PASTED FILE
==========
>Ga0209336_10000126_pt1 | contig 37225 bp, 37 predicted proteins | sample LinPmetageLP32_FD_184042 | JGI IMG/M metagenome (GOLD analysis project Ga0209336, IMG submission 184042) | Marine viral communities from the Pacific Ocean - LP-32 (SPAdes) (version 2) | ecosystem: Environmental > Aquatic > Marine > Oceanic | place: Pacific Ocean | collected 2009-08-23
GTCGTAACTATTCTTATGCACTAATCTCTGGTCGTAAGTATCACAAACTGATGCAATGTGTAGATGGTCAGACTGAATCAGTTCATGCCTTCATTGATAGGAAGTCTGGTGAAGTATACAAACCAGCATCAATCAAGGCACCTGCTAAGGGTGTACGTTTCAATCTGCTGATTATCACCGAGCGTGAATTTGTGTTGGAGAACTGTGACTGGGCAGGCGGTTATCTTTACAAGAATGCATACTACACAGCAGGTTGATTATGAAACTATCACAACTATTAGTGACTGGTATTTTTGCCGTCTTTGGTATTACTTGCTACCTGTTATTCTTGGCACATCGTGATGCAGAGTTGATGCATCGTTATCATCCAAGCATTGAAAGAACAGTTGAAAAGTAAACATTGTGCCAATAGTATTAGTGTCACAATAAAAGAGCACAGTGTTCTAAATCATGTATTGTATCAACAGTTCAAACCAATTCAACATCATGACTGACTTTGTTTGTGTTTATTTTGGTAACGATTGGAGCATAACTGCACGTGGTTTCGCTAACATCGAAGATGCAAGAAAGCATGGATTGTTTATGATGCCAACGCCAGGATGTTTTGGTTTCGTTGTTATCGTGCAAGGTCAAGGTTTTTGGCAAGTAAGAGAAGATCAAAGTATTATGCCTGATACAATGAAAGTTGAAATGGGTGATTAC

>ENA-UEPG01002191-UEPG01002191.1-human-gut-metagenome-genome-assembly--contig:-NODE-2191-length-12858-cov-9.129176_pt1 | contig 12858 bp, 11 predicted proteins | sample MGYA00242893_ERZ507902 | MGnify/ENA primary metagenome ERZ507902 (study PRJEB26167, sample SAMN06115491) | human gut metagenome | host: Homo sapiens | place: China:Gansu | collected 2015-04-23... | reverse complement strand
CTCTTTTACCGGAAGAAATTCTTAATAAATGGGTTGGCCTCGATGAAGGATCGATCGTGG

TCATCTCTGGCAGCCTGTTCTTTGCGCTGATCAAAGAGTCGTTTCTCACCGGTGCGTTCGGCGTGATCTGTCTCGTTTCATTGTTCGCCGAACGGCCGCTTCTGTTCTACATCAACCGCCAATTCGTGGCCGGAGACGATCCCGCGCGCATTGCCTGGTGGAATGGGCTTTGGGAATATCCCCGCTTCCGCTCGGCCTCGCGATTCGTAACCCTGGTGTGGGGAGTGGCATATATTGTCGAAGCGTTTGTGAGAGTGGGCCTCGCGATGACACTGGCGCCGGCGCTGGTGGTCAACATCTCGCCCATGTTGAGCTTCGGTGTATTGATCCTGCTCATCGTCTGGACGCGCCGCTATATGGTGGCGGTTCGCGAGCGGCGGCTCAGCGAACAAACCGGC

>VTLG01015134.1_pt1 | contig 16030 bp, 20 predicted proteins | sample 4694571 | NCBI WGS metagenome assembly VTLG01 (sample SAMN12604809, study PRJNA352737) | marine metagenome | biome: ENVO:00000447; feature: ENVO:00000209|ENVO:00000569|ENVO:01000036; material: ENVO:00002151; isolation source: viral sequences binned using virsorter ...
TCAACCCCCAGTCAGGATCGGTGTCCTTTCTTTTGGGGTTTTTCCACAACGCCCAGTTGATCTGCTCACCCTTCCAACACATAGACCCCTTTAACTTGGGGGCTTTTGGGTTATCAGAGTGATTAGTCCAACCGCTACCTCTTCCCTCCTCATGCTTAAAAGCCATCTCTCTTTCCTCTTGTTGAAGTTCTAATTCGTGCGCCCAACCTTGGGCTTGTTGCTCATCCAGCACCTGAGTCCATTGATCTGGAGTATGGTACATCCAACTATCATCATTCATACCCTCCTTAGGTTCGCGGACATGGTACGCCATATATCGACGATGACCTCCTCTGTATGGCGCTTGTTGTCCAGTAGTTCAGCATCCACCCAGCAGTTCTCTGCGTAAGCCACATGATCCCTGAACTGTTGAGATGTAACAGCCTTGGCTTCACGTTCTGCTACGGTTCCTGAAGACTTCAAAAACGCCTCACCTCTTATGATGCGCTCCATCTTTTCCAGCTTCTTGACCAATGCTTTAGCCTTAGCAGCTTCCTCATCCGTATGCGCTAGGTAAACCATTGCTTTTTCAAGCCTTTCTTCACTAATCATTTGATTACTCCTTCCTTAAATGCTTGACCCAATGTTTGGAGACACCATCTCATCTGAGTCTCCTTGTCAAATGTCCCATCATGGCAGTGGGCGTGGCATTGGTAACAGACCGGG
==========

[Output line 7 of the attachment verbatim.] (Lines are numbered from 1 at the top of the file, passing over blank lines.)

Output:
TCAACCCCCAGTCAGGATCGGTGTCCTTTCTTTTGGGGTTTTTCCACAACGCCCAGTTGATCTGCTCACCCTTCCAACACATAGACCCCTTTAACTTGGGGGCTTTTGGGTTATCAGAGTGATTAGTCCAACCGCTACCTCTTCCCTCCTCATGCTTAAAAGCCATCTCTCTTTCCTCTTGTTGAAGTTCTAATTCGTGCGCCCAACCTTGGGCTTGTTGCTCATCCAGCACCTGAGTCCATTGATCTGGAGTATGGTACATCCAACTATCATCATTCATACCCTCCTTAGGTTCGCGGACATGGTACGCCATATATCGACGATGACCTCCTCTGTATGGCGCTTGTTGTCCAGTAGTTCAGCATCCACCCAGCAGTTCTCTGCGTAAGCCACATGATCCCTGAACTGTTGAGATGTAACAGCCTTGGCTTCACGTTCTGCTACGGTTCCTGAAGACTTCAAAAACGCCTCACCTCTTATGATGCGCTCCATCTTTTCCAGCTTCTTGACCAATGCTTTAGCCTTAGCAGCTTCCTCATCCGTATGCGCTAGGTAAACCATTGCTTTTTCAAGCCTTTCTTCACTAATCATTTGATTACTCCTTCCTTAAATGCTTGACCCAATGTTTGGAGACACCATCTCATCTGAGTCTCCTTGTCAAATGTCCCATCATGGCAGTGGGCGTGGCATTGGTAACAGACCGGG